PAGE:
Updated social security rates and thresholds for 2021 will be as under -
All employers will need to adjust the payroll of employees to reflect these changes.
As per the decision of the Office of the Privacy Commissioner of Canada (“OPC”), under Canada’s data protection law, i.e. Personal Information Protection and Electronic Documents Act (“PIPEDA”), a separate express consent of data subject is not required when an organization is transferring the personal information outside Canada (i.e. Cross-Border data transfer).
However, any organization using a third-party service provider (“outside Canada”) shall:
Though express consent is not required for cross border data transfer, it is recommended that the company obtains the express consent of the data subject for a cross border data transfer.
Last year, British Columbia (“B.C.”) introduced the “Transparency Register” of Significant Individuals of a company which is incorporated under the Business Corporations Act (British Columbia) (“BCBCA”). British Columbia (“B.C.”) has made it effective for maintaining a register for all private companies effective October 1, 2020. However, wholly owned subsidiaries of reporting issuers (or reporting issuer equivalents) are exempted from the transparency register requirement.
The significant individual refers to those individuals, who owns (directly or indirectly) or has a beneficial interest in 25% or more of issued shares of the company or carry 25% or more of the rights to vote at the general meeting of the Company, or an individual who has the right (directly or indirectly) or the ability to exercise direct and significant influence on individual who has right to elect, appoint or remove one or more of the company’s directors. Companies must also include in their transparency registers individuals along with their spouses, parents, children, and other relatives who share the same home, and whose combined interests exceed the thresholds.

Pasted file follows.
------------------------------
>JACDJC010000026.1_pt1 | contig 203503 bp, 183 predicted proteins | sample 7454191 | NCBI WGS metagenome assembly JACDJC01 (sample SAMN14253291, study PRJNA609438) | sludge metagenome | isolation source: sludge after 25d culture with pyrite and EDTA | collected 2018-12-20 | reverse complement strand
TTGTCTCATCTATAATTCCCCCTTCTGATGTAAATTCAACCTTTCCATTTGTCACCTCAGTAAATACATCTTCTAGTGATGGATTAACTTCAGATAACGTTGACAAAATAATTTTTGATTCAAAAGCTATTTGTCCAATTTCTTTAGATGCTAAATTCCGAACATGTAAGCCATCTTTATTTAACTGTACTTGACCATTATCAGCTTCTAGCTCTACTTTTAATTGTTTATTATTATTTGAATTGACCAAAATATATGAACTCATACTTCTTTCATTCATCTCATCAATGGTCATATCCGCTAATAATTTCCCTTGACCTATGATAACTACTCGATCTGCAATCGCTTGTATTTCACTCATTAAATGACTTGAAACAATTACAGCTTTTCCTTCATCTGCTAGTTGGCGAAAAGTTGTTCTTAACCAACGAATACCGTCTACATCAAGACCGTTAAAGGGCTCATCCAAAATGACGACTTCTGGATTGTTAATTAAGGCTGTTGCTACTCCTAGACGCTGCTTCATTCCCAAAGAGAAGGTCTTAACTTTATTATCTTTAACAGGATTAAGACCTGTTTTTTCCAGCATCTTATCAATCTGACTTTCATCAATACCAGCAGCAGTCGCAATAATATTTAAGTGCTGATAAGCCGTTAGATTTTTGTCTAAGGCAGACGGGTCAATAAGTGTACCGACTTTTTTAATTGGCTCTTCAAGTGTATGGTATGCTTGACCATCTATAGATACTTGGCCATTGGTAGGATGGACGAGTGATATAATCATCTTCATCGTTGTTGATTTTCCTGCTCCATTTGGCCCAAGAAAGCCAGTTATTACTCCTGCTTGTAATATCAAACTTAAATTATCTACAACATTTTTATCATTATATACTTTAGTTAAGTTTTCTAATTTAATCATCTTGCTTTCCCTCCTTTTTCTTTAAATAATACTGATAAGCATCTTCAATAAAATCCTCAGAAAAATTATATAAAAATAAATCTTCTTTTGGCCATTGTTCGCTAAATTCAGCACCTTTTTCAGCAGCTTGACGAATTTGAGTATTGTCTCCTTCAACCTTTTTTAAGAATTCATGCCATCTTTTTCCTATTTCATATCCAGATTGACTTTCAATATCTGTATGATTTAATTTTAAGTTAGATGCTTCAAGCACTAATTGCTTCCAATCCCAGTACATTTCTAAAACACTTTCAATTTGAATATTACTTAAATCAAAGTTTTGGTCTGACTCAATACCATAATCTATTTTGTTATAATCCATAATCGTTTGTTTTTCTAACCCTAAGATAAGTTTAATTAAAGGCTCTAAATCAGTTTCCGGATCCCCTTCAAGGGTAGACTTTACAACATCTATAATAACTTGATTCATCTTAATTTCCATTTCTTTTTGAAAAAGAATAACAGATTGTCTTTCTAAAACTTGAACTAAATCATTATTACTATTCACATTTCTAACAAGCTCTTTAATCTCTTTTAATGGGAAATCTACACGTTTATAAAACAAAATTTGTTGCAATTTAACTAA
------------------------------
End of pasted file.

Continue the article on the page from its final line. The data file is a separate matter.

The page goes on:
Each company has to keep the following information about each significant individual:
A private company must send notice to individuals within 10 days after their entry in the transparency register or they will cease to be a significant individual.
The transparency register must be updated within 30 days of receiving new or different information. The transparency register will be open to directors, regulatory authorities, and specific inspecting officials but not to the public. A private company must keep its transparency register at its records office. There is no requirement to file the transparency register with the government.
Companies will need to identify the significant individuals, obtain and record the necessary information.
The companies will have to update the register as required, within the specified timelines.
Under the Ontario Employment Standards Act, 2000, the general minimum wage has been increased to CAD 14.25 per hour from the previous CAD 14 per hour effective October 1, 2020, to September 30, 2021.
The Canada Revenue Agency (“CRA”) has raised the amount from CAD 17 to CAD 23 which an employer can use for determining whether the overtime meal or allowance or meal portion of a travel allowance is taxable.
CRA has also increased the rate from CAD 17 to CAD 23 per meal for transport employees and other individuals who can claim meal expenses using a simplified method i.e. a flat rate per person.
Both will be effective immediately and retroactive from January 1, 2020.
The increase in the taxable amount will affect the reporting of the meal or allowance on the employee’s T4 slip by the employers, subject to conditions being met.